To those who say that “illegal” migrants are line-jumpers, Alpha’s Kafkaesque and failed ordeal to get a Schengen visa to visit the E.U. is a vivid retort. Like our housekeeper, Delphine, he has a colonial citizenship claim, through his grandfather, who fought in the French army in World War II. He takes his grandfather’s papers to the French consulate, but the grandfather also failed to formalize his citizenship and lost it. “Furthermore…” Always one more thing. He catches a taxi conveniently waiting at the consulate. The driver, Valtis, knows people “who can open the doors of the world for you.” Soon he’s off, “better than rotting here…Yes there’s a chance you’ll die before you reach your destination, but if you stay here, you’ll be dead a lot sooner,” Alpha says.
It’s not clear why Alpha think he’ll be dead sooner at home in Abidjan than on the road. The graphic novel form doesn’t allow much back story. His next lines make more sense: “You never know what the journey has in store for you. But you can be sure about what’s waiting for you if you stay—nothing.” In 2016, I was in Abidjan on a reporting trip and heard frequent variations on this theme from cab drivers, market women, hoping I’d sponsor their children, and others. Life is better in France, in America. Just help me get there.
Alpha’s traveling companions have similar fantasies. The family of Antoine has pooled their money to send him to Barcelona, where he’s sure to play for FC Barcelona.
Among the most interesting aspects of the book are Barroux’s illustrations of the human smuggling economy: half-dead cars, piled high with luggage and people; the con artists with their “toothpaste smiles” flourishing postcards of the Eiffel Tower; the desolation of a cement plant in the desert which hires migrants who need cash in mid-journey. Alpha, desperate after waiting eight months in Gao, Mali, becomes a trafficker himself, collecting money from others and organizing the next leg of the journey.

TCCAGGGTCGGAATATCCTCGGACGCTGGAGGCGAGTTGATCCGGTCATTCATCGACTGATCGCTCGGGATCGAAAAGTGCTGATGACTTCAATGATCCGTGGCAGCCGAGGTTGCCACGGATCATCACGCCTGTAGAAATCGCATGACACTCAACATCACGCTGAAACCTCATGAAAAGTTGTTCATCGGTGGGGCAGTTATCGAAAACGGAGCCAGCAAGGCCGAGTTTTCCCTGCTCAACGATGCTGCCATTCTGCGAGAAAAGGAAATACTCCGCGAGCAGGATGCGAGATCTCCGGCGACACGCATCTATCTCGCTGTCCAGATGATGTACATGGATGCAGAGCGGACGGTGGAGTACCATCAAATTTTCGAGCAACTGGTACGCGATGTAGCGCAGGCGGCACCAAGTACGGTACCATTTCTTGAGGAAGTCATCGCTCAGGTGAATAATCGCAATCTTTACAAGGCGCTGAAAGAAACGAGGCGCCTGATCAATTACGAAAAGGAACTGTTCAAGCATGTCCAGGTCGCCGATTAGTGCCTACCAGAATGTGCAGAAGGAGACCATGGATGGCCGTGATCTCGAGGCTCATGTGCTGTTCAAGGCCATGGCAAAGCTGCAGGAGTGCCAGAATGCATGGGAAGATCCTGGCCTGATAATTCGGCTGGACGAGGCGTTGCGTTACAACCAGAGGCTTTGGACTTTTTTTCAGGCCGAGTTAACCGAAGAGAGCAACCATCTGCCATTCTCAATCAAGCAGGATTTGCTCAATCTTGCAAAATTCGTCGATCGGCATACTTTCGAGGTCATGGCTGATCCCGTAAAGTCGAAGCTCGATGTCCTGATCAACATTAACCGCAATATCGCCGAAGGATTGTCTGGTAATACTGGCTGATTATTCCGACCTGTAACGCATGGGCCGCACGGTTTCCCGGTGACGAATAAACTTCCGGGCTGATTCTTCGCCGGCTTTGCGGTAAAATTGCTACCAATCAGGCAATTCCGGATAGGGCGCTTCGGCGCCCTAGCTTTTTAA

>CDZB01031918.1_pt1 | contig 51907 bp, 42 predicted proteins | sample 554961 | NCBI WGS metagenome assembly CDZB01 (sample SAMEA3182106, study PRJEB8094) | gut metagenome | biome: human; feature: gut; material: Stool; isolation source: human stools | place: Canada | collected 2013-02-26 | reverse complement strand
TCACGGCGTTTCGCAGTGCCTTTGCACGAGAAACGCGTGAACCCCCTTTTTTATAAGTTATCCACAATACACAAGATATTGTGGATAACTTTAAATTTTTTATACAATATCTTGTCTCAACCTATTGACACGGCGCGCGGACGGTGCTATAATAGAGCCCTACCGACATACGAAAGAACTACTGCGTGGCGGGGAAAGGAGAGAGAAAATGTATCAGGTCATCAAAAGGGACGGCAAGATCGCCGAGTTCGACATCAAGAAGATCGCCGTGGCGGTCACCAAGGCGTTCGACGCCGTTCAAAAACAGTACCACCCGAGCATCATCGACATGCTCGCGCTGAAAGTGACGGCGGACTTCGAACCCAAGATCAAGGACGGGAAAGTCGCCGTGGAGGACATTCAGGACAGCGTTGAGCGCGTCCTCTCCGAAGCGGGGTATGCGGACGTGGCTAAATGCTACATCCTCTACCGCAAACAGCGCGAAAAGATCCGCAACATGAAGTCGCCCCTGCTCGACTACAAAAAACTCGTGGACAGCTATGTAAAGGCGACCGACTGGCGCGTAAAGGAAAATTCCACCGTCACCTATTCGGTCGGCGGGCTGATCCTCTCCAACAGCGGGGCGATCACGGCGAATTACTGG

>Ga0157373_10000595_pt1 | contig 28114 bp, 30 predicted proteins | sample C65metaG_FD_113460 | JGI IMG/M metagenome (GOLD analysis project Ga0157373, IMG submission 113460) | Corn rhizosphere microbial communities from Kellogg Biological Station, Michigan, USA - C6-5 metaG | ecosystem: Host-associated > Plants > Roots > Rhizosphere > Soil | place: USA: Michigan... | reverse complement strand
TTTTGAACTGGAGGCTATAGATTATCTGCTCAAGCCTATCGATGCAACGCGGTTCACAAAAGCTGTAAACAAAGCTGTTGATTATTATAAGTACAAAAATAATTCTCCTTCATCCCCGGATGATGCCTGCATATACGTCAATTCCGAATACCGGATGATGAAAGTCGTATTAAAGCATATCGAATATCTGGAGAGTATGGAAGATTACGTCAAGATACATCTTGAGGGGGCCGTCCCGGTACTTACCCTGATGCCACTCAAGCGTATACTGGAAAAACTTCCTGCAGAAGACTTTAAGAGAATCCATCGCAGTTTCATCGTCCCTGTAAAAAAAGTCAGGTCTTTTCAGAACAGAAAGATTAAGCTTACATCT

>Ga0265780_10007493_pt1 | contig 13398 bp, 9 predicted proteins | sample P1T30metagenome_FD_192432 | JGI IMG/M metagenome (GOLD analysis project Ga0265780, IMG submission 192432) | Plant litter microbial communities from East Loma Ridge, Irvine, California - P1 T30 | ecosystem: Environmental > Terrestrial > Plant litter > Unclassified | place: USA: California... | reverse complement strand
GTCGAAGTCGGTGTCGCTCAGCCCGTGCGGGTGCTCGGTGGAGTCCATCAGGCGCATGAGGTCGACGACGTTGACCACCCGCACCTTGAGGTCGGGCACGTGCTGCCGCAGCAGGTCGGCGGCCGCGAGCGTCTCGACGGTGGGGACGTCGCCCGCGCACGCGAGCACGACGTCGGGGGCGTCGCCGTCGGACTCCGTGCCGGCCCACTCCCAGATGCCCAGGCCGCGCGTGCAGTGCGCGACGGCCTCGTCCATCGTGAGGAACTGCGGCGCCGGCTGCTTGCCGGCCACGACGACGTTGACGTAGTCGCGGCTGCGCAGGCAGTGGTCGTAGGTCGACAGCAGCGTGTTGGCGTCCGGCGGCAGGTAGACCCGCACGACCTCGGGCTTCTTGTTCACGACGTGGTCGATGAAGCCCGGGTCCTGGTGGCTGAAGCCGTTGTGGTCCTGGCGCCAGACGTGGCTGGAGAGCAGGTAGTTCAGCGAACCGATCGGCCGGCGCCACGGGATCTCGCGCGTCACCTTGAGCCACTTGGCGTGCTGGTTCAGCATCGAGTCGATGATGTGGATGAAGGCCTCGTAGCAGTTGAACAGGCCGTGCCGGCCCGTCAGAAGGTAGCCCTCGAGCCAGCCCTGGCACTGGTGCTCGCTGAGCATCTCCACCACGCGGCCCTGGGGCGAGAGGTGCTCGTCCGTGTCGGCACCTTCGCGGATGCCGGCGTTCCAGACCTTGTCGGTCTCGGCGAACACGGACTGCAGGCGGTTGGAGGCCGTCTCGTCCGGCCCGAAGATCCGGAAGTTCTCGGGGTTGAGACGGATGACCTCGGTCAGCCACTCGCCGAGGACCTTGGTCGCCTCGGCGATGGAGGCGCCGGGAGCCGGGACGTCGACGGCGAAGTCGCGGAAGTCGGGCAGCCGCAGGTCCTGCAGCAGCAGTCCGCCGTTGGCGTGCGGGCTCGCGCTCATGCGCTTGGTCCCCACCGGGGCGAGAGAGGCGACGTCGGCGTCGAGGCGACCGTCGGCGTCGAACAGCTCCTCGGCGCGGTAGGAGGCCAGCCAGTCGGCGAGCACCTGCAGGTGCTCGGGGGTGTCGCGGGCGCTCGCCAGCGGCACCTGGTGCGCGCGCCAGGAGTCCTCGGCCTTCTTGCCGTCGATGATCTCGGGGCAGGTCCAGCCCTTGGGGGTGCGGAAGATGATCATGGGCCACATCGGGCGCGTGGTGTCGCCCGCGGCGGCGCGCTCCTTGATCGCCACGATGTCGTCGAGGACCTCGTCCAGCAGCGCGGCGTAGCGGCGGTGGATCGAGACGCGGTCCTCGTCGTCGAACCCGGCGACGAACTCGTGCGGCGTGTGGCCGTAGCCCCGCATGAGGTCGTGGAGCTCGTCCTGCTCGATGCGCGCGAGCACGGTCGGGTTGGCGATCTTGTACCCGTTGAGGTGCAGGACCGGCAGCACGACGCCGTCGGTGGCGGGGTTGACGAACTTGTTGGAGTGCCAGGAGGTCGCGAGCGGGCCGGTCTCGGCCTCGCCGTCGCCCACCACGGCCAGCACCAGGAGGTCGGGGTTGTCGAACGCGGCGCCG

Saddest are the depictions of suffering: Abebi, a woman with AIDS vomiting by the roadside, seen from the car. Little Augustin, whose sister sends him alone on the journey, sucking his fingers in the night. Barroux’s palette is mostly black and warm greys, with one small accent of color, a red t-shirt, an orange stripe on a boat, orange and yellow jerry cans, Abebi’s orange and green print dress.
Alpha eventually makes it to Europe. The story ends with him in sight of the Canary Islands as the day dawns. The color in this image is an orange wash at the horizon. Happy ending?
The epilogue tells us otherwise.
The book, which was supported by Amnesty International and Le Korsa, a non-profit humanitarian organization in Senegal, has a somewhat informational tone in places. It’s written in first person, but at times, the voice strays from story, as when Alpha, who doesn’t seem like a particularly educated guy, recounts the travails of an elderly traveling companion trying to get a visa for treatment in Italy where his son works. Alpha is improbably conversant in the details of his case, down to the effect of a parliamentary recess in Italy.
For the most part, the text and illustrations play well together, with the pictures filling in the sensory details that the cryptic form can only hint at. I confess that I’ve never been that into comic books, except the funny ones like Astérix, and the text struck me as dry at first. But as I read, I was struck by how much narrative complexity Bessora weaves into this constricted format, including parallel and intertwined stories of Abebi, Augustin, and Antoine. It’s in the sad epilogue that we feel the writer’s eagerness to let the sails out and run with what would make a rich novel.
Julia Lichtblau is the book review editor of The Common. Her work is forthcoming in American Fiction 17 and has appeared in The American Scholar, Blackbird, Narrative, The Florida Review, and other publications. She teaches at Drew University and covered international finance in New York and Paris for BusinessWeek and Dow Jones Newswires. She has an MFA in Fiction from Bennington College and lives in Brooklyn, N.Y.